My thoughts (Robert Ferguson):
I have to admit, I have always had some irrational fear of studying the Old Testament. Perhaps it’s the long lists of genealogical references or the even longer lists of ritual laws. Whatever the reason I’m challenged to sit down with an Old Testament verse and really chew on it.
Take today’s reading, for example. The whole idea of God commanding Moses to return and speak to Pharaoh seems futile in light of the fact that God follows the instruction with, “I will harden his heart and Pharaoh will not listen to you!” It practically became impossible for me to read on because I was stuck on why God would call Moses (or us) to do something and then, seemingly, make it all but impossible to accomplish.
To fully grasp a very small portion of the larger lessons in Exodus and the story of the ten plagues, I believe we should focus on two facts:
- Fact number one: Moses was afraid to speak to Pharaoh as God had instructed. According to many scholars there is a reasonable likelihood that Moses had a speech impediment. This fact alone would make speaking directly to the king of Egypt a frightening prospect.
- Fact number two: Even though the Egyptians had enslaved the Israelites and tried to oppress them, the Israelites were growing in number, prospering (as much as enslaved people can) and maintaining their faith. Unbroken, the Israelites instilled fear in the Egyptian people and caused them to feel threatened. As a result what followed were horrible atrocities against them, including the murders of babies.
How many times are we called on by God to do things that are lump-in-your-throat, sick-to-your-stomach, and wet-your-pants scary? I can think of a few, but lately I have been struggling with letting go of situations that are either out of my control or best left for God to work out.
Surely you have read the bumper stickers, “Let go and let God.” The very idea of turning situations over to God seems to be the greatest imaginable leap of faith for me, and I believe I am not alone. It is part of our human nature to try to control our environments and attempt to make decisions that will have the most positive impact on our future. Perhaps it is some sort of survival mechanism, but not worrying about a predicament and not giving into fear seems akin to jumping blindly off a cliff. But here is God saying that, although the outlook is bleak and the challenge seems daunting at the least and impossible at its best, I am in control.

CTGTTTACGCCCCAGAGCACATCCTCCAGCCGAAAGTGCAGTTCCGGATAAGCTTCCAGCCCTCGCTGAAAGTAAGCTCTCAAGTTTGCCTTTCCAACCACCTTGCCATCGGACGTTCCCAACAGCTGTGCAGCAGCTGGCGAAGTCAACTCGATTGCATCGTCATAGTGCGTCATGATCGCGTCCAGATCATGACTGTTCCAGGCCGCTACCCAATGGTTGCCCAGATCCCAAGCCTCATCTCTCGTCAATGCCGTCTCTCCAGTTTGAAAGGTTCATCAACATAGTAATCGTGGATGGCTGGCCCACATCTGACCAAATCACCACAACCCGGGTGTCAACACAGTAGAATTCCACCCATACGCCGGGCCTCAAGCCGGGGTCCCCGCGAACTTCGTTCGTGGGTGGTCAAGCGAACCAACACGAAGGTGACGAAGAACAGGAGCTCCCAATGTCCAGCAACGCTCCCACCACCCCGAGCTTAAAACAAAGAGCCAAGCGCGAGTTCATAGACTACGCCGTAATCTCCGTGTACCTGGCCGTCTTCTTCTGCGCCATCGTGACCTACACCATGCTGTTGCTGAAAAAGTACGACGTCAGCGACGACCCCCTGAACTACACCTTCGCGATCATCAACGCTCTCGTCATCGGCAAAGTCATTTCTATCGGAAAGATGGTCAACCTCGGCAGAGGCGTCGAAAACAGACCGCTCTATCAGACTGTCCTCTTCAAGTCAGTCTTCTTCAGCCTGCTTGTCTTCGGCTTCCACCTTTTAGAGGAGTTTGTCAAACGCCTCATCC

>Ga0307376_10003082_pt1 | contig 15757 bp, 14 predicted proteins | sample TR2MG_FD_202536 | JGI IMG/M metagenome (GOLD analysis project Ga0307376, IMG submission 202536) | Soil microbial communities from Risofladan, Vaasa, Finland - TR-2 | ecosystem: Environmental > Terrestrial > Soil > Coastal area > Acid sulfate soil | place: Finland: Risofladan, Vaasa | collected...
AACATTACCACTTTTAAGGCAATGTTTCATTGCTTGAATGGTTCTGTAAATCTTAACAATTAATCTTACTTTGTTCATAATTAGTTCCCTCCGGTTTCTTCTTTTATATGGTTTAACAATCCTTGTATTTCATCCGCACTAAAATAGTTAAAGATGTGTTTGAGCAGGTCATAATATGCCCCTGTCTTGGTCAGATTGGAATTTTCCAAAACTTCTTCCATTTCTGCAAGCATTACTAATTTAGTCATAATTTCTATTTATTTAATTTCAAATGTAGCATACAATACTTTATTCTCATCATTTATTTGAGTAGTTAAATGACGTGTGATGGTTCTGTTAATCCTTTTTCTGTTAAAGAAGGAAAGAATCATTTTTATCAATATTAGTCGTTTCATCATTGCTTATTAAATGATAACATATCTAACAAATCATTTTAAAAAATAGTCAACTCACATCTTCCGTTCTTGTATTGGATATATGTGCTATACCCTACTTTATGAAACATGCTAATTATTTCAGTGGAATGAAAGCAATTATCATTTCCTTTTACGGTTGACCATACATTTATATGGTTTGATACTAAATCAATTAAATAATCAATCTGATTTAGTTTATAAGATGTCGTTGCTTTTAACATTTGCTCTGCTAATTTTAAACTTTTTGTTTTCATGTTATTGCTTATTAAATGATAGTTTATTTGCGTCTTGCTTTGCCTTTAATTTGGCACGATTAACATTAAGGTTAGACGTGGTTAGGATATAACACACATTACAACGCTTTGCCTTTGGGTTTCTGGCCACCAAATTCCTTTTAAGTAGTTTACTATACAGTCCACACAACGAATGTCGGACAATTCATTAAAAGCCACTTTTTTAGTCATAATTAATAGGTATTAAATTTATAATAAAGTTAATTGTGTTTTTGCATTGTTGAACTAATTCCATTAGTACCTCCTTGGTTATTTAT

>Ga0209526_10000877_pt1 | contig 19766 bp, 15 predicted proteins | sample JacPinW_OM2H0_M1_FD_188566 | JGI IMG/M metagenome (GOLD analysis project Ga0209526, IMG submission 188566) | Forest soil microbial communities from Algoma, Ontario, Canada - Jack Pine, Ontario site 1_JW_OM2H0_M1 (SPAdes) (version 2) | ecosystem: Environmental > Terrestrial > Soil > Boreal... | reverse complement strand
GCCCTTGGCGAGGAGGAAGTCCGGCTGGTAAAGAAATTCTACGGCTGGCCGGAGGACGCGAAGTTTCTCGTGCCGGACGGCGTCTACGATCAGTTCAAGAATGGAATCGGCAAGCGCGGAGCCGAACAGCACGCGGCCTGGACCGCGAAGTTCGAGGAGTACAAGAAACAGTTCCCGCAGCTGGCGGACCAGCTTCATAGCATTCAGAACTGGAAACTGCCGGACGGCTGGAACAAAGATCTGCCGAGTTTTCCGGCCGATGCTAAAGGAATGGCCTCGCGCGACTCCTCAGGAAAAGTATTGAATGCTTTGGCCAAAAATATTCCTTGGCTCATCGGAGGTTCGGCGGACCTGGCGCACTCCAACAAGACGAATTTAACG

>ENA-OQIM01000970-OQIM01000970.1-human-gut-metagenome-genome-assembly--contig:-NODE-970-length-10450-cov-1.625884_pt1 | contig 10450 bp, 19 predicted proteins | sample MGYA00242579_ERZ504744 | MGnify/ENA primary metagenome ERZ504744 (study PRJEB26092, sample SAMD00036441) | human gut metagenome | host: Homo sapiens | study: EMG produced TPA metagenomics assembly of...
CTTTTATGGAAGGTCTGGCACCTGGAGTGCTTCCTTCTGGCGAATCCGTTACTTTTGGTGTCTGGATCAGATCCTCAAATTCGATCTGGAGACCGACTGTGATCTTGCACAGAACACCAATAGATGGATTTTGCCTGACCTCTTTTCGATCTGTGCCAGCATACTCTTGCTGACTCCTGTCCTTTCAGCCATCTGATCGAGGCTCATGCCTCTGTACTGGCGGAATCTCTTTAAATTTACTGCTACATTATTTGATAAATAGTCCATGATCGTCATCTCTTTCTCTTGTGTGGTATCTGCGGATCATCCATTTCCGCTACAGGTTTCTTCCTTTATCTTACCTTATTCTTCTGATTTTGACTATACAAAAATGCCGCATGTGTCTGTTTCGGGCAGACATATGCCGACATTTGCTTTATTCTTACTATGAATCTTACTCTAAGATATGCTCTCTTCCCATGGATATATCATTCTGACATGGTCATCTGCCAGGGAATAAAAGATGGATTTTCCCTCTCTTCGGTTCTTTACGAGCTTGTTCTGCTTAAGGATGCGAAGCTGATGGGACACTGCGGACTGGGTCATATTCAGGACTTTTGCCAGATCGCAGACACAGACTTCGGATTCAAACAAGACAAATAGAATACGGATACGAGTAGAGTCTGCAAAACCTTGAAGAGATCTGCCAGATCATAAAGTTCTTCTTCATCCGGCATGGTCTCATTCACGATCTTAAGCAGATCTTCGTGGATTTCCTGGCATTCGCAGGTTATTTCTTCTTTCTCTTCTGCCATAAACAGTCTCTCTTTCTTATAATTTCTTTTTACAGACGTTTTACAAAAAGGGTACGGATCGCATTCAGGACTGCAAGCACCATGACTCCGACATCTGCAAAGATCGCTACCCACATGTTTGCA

In the very beginning of our reading today God says, “See, I have made you like a god to Pharaoh and your brother Aaron shall be your prophet.” What does it mean when God makes us powerful masters over our problems? Moses was fearful of Pharaoh. Moses felt like a stumbling, stuttering fool compared to the mighty Pharaoh, but God says I have made you like a god over this situation. Even though God hardened the heart of Pharaoh there was a greater plan at work.
Sometimes I find it hard to see how God is going to work out situations. However, faith calls for us to not worry about God’s grand scheme. We can never know or understand it all. However, we are able to trust that the Holy Creator God is able to make us victors over all of the obstacles that stand between us and the divine will of our Heavenly parent.
Exodus also reveals to us that the king of Egypt was fearful of the growing population of Israelites (Exodus 1:8-22) and even though they appeared to be the oppressors, God knew that the Egyptians actually feared the Israelites. It is good to know today that regardless of the challenges that lie ahead, God has already walked out our steps before we are called upon to walk them. God knows what is at the heart of our adversaries. God has already equipped us with all of the necessary tools to defeat whatever it is that is holding us in bondage.
No matter what the situation or circumstance our creator is able to make us gods over them. Moses teaches us today that God calls for our attentive ear and active obedience. Neither one of those things is easy, but God’s perfect design has already ordained that you are victorious!
Thought for the day: What has God called me to do that feels as scary as jumping off a cliff? What problems am I attempting to control and decide on my own? What would happen if I could trust God with all of it?
We encourage you to include a time of prayer with this reading. If you need a place to get started, consider the guidelines on the How to Pray page.